Span is by far the more movable. You would actually get a good return. And if you move him, you can go out and get either a center fielder or a corner outfielder (moving Bryce to center) to beef up the production from the outfield.

        Or, because he is only $6.5 million, and is good defensively, he could become an excellent 4th outfielder.

        Candide, if you could get enough in return, I would not be totally opposed to trading Desmond as crazy as that sounds. His all or nothing approach is a microcosm of the Nats problems as a whole this season. And he is going to cost an unbelievable amount to sign long term (thanks in part to what the Rangers gave Andrus).

        He is still a very good player though. So I’d rather the Nats upgrade the lineup elsewhere.

  5. Section 222 - Sep 25, 2013 at 4:29 PM

    Fortunately, as we all know, whether Jordan had 20 wins, 19, or 9 doesn’t matter one bit. He had a fantastic season and is our de facto ace. If and when he signs a long term deal, his number of wins this year should be a non-issue.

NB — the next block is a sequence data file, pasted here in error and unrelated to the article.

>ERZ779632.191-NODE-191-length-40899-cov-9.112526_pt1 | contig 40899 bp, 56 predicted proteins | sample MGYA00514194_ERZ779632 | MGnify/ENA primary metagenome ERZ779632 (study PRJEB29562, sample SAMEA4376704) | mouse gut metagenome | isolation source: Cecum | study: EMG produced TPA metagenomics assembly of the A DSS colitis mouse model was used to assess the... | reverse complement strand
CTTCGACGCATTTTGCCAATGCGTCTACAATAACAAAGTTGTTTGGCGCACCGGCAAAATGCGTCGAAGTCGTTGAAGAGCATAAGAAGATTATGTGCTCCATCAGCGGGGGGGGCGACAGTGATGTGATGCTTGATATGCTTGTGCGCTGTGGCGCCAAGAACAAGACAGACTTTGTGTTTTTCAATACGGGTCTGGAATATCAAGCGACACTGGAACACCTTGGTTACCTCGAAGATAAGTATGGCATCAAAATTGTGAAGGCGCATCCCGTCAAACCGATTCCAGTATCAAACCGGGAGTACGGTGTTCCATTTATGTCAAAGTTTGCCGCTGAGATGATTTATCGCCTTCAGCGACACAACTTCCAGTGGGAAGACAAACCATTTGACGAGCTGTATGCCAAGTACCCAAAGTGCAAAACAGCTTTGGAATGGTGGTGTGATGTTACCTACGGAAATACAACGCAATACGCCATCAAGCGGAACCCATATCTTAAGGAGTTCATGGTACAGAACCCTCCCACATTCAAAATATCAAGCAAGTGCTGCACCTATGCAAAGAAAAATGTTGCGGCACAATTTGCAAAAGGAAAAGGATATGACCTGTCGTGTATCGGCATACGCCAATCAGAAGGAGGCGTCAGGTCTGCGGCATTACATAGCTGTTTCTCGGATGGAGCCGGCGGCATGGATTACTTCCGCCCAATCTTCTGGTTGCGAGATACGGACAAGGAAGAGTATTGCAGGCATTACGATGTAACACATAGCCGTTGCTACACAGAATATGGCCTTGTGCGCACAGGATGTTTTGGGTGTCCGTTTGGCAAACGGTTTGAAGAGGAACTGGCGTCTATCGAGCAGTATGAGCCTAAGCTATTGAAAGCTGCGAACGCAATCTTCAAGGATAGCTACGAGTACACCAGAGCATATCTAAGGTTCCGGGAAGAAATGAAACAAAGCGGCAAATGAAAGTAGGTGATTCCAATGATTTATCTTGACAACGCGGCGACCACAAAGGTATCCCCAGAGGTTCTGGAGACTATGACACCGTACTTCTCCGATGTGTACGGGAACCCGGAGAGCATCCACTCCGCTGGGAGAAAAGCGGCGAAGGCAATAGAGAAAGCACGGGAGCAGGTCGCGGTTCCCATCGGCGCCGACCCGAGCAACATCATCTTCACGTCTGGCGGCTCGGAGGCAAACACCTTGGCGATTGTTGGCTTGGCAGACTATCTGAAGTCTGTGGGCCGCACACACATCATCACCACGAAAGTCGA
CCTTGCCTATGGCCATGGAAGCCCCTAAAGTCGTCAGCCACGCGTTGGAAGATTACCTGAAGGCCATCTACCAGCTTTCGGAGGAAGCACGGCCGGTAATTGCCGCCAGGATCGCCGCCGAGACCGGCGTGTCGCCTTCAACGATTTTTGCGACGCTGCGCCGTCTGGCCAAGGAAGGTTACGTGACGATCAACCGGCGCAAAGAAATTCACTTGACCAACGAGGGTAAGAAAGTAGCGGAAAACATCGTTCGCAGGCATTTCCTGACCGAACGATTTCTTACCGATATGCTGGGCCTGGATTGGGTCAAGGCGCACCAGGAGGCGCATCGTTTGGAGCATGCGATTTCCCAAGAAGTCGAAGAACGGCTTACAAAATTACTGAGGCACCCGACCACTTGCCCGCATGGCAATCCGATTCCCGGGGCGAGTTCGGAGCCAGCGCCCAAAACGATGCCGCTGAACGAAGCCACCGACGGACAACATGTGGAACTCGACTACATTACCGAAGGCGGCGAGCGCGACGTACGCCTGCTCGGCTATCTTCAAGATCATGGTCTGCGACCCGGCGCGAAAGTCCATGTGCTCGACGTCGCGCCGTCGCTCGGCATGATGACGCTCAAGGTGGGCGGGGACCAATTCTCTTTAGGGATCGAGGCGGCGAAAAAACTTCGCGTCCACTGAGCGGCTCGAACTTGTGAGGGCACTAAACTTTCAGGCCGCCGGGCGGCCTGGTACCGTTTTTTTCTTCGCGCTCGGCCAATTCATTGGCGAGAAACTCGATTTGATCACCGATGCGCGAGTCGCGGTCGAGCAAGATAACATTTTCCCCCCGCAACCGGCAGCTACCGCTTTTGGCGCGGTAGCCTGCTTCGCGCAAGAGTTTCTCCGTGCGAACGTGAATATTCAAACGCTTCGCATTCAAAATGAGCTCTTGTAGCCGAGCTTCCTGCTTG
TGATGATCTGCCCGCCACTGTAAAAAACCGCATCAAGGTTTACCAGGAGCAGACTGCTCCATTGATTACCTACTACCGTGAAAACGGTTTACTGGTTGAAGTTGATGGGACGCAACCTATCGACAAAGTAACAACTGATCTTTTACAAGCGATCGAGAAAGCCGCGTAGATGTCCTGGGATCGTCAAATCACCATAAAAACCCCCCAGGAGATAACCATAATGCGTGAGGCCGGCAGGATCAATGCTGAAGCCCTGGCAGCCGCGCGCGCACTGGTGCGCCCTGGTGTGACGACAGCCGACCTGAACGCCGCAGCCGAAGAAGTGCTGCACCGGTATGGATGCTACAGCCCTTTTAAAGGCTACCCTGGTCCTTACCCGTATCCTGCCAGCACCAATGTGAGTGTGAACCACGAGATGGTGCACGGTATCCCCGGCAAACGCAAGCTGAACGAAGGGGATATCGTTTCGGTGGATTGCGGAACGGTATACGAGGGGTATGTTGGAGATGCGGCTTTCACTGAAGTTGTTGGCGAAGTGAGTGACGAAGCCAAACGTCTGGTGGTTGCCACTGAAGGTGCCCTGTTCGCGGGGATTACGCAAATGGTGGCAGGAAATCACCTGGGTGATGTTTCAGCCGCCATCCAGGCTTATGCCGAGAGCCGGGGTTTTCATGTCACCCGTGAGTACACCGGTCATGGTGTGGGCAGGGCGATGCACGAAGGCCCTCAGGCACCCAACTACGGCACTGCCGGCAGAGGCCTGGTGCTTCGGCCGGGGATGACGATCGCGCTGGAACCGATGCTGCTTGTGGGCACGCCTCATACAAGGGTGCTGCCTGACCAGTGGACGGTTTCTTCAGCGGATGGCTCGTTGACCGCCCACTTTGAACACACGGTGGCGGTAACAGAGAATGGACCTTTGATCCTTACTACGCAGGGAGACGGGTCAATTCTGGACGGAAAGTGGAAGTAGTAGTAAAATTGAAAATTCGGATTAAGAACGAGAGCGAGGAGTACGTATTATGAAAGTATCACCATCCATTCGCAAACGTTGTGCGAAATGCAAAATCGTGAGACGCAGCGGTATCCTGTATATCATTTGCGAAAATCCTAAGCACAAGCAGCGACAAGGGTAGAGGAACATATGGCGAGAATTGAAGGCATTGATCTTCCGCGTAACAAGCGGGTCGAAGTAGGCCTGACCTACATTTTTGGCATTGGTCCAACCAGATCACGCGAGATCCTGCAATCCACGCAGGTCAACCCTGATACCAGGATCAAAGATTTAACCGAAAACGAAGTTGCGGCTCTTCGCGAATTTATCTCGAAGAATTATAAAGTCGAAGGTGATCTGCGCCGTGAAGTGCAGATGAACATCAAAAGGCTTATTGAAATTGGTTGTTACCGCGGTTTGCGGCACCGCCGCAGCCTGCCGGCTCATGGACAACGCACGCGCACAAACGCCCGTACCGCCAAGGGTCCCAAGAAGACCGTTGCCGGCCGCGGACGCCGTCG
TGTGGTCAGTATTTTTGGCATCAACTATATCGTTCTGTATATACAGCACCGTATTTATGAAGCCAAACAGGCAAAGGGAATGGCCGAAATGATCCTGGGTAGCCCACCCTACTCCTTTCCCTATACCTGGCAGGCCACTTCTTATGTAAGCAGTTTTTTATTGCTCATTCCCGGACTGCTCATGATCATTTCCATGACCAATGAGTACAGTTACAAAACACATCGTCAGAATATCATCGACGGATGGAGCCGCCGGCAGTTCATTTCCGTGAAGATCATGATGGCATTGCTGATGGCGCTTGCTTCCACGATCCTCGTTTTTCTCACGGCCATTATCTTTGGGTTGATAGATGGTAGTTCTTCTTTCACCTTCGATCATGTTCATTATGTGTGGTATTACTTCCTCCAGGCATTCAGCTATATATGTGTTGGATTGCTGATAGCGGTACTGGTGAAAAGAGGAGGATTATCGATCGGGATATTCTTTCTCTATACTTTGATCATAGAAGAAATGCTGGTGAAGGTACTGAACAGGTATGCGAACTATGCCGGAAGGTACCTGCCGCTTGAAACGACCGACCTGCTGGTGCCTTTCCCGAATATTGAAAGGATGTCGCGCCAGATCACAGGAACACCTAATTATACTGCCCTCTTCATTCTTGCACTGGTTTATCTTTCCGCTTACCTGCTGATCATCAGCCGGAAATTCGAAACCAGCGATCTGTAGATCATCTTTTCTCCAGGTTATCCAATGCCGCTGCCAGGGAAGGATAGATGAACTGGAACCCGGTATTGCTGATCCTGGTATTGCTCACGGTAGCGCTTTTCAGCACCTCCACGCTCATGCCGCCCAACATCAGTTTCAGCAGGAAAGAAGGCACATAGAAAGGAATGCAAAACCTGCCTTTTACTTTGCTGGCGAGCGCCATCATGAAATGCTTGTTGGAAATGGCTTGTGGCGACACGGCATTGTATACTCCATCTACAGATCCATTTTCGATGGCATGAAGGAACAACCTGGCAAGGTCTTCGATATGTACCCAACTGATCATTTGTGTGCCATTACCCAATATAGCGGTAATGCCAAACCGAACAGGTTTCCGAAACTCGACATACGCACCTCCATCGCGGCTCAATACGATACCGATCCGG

6. Eugene in Oregon - Sep 25, 2013 at 4:31 PM

    Well, an early run with two runners still on base and only one out, then nothing. I’ve seen this movie before. Too many times. Even if Jordan Zimmermann had only given up two runs, the Cardinals still win. I love good pitching and good defense, but it takes some sort of offense to be a playoff team.

  7. Faraz Shaikh - Sep 25, 2013 at 4:38 PM

    We may still need some pitching upgrade, given detwiler’s health. I am not ready to hand over two rotation spots to RD, Taylor, and Roark. I would prefer if they sign another pitcher to be our fourth starter. I also wonder whether RD should be either made into a reliever due to his health issues and stamina or packaged for a hitter. I have lost some faith in his success earlier this season and last season.

    • NatsLady - Sep 25, 2013 at 5:18 PM